Some lovely people were exercising the right to free speech afforded them by Mark Zuckerberg talking smack about the bizarrely named political philosophy called anarcho-capitalism. The discussion was around the amusing meme pictured above.
But that's not all. A high-larious meme about conversations that non-ancaps have with ancaps about the world today got my attention, and I present it below, along with what I said in response. The meme suggests two contradictory things an ancap could say in an argument. My response follows immediately beneath the image!
Clearly arguments about capitalism require the employment of economics and by some miracle not every ancap you've had a comment war with is an economics buff. This shouldn't be very surprising considering it's the dismal science.
I am, however, so I know where talk of econ begins and ends;
the point of being an ancap is not to apologise for capitalism (since it's a mode of production, not an ideology, making name anarcho-capitalism a mistake)
ancaps are anti-statist liberals just as you are presumably anti-statist socialists...
why only socialists can call themselves anarchists mystifies me considering the respective sounds and etymologies of the words society and anarchy...
Now onto econ;
I think we agree that capitalism is, specifically, a set of economic activities, rather than just "private ownership of the means of production etc..." right?
Cos if it means the latter that makes every instance of exclusionary property rights, even when exercised by tribes like the Tiv, Piaroa or Merina, or by anarchist co-ops and communes capitalist, which is clearly bizarre and renders the word useless.
So the capitalist mode of production is;
Entrepreneurs pitch a resource allocation plan for the production of a good or service to financiers;
Financiers pay for it, entrepreneurs implement it, usually alongside non-entrepreneur fellow labourers - all are paid wages in return for their time and trouble at a rate that represents the supply of and demand for labour in each particular labour market, or how easy or difficult they are to replace. (Doctors are usually more secure in their employment than street sweepers.)
When do the entrepreneurs and financiers get a return on the venture they've given up resources to create, and when do the labourers get paid their wages?
The answer to that question also answers why people accept wages rather than wait to share in the revenues of the business. Since they didn't set it up or put any of their own resources at stake they are not magically entitled to just take things off others. For why not, see all those flourishes gift economies worldwide like the Tiv, Piaroa, Merina I mentioned earlier.
The goal of the plan was to make a good or service more productively ( more produced for the same input of physical stuff, work hours, etc... ) and more efficiently ( less waste - waste is costly ) so that per quantity of the good sold more of the gross income would be left as net income ( profit ) but here's the rub;
When it doesn't work, the entrepreneurs and financiers ( the capitalists ) lose money and are less well off.
When it does work, and the production process is more efficient, and people do want the good or service in question, then this team of capitalists have inadvertently painted a big red X on their backs alerting other such teams that there are wide profit margins to be had.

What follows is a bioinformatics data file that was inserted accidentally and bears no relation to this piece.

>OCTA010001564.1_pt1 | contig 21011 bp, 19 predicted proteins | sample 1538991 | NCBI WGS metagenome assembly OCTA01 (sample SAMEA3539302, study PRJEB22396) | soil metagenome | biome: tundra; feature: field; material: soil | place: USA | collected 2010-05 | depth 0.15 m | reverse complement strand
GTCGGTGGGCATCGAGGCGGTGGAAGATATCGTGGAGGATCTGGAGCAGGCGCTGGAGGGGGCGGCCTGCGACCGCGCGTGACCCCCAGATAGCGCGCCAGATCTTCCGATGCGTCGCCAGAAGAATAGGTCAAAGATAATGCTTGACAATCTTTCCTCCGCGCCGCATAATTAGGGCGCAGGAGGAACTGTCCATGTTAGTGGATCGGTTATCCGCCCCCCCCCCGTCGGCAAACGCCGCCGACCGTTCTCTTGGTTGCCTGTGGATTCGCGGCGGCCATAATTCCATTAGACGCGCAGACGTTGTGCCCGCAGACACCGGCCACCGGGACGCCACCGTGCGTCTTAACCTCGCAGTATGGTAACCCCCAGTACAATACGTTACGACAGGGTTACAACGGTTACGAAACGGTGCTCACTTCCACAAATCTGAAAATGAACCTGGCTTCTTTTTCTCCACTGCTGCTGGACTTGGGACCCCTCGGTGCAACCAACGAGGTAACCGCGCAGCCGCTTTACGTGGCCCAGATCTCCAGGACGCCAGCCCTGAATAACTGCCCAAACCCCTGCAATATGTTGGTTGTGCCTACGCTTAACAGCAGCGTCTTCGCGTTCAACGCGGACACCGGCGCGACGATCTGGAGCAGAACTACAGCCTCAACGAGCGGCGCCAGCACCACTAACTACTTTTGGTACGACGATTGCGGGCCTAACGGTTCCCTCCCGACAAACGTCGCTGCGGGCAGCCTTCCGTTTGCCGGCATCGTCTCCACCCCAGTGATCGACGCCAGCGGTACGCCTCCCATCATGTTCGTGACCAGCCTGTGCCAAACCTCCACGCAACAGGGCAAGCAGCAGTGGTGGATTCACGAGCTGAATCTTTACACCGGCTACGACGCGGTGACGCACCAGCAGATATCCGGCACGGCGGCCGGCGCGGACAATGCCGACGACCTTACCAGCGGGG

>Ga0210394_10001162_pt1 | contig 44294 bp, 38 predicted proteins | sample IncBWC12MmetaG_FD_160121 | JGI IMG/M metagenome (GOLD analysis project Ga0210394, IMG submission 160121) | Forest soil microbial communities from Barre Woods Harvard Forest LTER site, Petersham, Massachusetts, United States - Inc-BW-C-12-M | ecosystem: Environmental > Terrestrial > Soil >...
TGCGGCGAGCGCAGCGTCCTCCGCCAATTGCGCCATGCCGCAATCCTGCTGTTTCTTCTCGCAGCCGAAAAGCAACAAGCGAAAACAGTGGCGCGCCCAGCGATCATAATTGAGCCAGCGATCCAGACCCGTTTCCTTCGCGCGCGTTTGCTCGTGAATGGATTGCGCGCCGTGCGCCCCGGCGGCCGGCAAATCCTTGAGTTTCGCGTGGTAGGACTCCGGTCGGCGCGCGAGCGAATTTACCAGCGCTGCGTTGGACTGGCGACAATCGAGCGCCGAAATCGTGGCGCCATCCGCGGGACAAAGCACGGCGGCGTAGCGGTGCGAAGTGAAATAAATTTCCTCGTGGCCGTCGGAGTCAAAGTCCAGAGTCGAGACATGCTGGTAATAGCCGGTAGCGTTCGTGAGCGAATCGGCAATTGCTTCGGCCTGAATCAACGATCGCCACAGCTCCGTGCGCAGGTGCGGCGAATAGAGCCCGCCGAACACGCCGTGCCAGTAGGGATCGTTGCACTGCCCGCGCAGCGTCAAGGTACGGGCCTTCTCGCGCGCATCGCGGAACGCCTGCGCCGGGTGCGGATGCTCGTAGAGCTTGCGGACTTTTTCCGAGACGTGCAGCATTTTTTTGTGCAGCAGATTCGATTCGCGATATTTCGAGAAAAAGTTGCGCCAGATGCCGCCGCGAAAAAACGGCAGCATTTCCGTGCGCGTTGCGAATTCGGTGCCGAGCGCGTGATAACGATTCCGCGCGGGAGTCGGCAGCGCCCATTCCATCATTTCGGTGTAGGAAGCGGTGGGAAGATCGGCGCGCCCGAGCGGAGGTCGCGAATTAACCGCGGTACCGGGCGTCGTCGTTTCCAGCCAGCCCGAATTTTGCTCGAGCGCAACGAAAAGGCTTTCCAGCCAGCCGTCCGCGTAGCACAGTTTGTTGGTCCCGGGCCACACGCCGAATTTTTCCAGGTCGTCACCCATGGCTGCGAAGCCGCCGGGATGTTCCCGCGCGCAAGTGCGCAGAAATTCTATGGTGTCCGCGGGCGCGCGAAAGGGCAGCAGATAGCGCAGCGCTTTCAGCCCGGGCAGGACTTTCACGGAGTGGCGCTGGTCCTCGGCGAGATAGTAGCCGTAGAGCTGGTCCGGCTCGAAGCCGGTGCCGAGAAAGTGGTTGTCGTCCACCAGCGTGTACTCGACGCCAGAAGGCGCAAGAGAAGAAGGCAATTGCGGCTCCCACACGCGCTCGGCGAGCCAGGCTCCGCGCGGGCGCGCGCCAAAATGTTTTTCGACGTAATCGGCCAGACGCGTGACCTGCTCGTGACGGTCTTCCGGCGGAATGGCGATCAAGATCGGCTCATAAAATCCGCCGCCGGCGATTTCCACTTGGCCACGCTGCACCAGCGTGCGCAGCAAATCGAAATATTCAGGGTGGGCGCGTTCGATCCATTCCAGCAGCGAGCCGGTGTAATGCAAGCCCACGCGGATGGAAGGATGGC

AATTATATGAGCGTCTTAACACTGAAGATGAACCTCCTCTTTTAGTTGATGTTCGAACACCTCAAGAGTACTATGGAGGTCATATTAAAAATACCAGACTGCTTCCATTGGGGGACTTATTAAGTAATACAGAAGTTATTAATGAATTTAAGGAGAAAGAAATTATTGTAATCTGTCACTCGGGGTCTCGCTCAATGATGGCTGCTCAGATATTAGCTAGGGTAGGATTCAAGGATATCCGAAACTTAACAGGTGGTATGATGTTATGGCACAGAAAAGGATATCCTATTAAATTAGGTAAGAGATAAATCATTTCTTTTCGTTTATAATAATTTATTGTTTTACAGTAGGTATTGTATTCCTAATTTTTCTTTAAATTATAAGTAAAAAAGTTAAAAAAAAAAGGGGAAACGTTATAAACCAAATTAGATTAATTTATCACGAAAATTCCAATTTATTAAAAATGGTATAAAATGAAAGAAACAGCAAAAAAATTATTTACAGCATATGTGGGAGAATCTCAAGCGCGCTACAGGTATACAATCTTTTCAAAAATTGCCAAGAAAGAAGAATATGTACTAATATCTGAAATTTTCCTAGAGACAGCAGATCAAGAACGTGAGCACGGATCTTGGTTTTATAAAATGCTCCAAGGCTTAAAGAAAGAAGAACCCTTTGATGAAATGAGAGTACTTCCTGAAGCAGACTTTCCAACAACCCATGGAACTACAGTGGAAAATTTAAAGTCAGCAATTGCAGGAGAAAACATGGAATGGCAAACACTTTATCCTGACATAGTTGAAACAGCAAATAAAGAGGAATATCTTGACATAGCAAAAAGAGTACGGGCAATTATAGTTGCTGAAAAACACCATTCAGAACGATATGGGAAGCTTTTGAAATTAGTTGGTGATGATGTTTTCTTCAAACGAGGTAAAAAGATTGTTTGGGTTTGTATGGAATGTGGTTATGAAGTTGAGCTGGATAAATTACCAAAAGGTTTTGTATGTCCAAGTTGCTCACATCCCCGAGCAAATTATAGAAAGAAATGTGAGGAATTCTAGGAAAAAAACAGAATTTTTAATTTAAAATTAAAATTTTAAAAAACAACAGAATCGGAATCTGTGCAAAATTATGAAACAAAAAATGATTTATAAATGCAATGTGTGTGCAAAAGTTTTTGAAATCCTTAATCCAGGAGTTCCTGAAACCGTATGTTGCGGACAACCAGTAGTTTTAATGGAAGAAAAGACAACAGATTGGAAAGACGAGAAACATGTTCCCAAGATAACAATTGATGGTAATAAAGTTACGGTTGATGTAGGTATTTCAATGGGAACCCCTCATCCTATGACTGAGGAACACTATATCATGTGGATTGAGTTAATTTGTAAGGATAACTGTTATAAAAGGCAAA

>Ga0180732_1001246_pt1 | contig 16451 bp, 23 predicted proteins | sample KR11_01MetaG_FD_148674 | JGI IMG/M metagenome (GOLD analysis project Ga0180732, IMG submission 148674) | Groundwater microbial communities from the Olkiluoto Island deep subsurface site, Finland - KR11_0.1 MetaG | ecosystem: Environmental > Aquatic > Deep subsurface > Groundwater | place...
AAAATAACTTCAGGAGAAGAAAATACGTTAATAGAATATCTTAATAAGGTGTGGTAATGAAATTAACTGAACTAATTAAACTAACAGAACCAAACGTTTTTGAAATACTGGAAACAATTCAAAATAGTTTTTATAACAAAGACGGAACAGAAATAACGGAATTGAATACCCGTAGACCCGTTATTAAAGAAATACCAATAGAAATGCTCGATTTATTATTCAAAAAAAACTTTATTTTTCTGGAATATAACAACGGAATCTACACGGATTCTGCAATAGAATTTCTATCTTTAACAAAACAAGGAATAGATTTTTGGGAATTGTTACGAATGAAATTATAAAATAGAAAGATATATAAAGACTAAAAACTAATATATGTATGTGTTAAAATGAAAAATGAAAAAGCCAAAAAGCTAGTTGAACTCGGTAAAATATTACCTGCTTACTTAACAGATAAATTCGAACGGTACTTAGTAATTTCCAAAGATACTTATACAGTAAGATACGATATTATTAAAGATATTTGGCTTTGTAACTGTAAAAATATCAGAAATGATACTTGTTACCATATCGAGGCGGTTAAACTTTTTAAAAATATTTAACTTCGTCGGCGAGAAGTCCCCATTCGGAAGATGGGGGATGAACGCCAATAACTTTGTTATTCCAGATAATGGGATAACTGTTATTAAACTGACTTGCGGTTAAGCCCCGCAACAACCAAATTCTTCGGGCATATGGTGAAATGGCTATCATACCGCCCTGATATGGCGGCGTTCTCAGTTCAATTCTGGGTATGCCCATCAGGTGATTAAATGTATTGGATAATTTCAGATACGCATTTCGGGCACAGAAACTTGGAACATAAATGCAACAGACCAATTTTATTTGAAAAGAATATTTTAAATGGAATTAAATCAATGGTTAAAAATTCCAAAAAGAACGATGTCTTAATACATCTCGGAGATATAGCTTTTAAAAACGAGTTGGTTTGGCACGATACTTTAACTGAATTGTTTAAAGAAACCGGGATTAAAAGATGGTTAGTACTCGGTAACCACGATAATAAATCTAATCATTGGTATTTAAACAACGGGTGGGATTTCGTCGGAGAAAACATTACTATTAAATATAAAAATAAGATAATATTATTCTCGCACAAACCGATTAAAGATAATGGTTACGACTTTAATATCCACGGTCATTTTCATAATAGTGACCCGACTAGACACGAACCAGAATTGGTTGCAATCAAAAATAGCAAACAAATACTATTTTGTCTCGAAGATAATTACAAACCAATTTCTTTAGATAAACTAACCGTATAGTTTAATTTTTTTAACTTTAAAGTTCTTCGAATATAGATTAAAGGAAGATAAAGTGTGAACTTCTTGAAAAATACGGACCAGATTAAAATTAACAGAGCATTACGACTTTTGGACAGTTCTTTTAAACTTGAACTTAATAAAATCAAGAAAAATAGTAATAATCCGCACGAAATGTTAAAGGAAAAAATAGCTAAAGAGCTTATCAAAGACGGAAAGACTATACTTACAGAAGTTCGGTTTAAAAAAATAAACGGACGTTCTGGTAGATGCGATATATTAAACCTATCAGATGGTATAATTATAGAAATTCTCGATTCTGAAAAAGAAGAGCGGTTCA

Such teams join in, and before long folks at the first team are looking for ways to stand out in the eyes of their customers. The ways forward are further product change, lowering price, or both. The only alternative to these is to bow out of the industry for this good or service altogether.
Meanwhile, the non-entrepreneur workers have earned a wage that is not timed to coincide with revenues precisely because they don't want their lives to hang on every quarterly statement.
In the long term, as in over decades and more, this capitalist mode of production results in continually falling prices - for example from 1800 to 1900 even the price of housing fell in real terms in both the US and UK.
I say 'even' because it's infamous for rising in the 20th and 21st Centuries. In fact house prices today are pretty much the only reason there's any relative poverty left in both countries.
Corporatism is basically a kind of state socialism but for rich people. It's the gathering of many interests around the lightning rod of the government in a constant rush for favours like government outsourcing contracts, so for example the passenger railways industry in the UK would count as corporatist.
This is completely compatible with capitalism, and any ancaps saying otherwise are doing so because they are not econ buffs.
Corporatism as national policy was the economic approach of the fascist regimes of the early-mid 20th Century, with the possible partial exception of Nazi Germany, which had a greater emphasis on central planning and outright state control than Portugal, Spain, Italy, Greece, Romania or Bulgaria.
This is why Sheldon Richman characterises corporatism as a kind of bastard-child of socialism dressed in capitalism's clothes, but again that's using the "private ownership" definition of capitalism.
I don't see capitalism as either friendly or malignant, being as it's just people trading stuff with each other and pushing to make stuff more efficiently.
To my eyes capitalism is compatible with corporatism so the "that's not true capitalism" argument is one I find unedifying myself. It's not a true free market, but I'm sure most of you would agree with me on that anyway.
Hell, some of you here actually want free markets absent "property" (per Proudhon) right?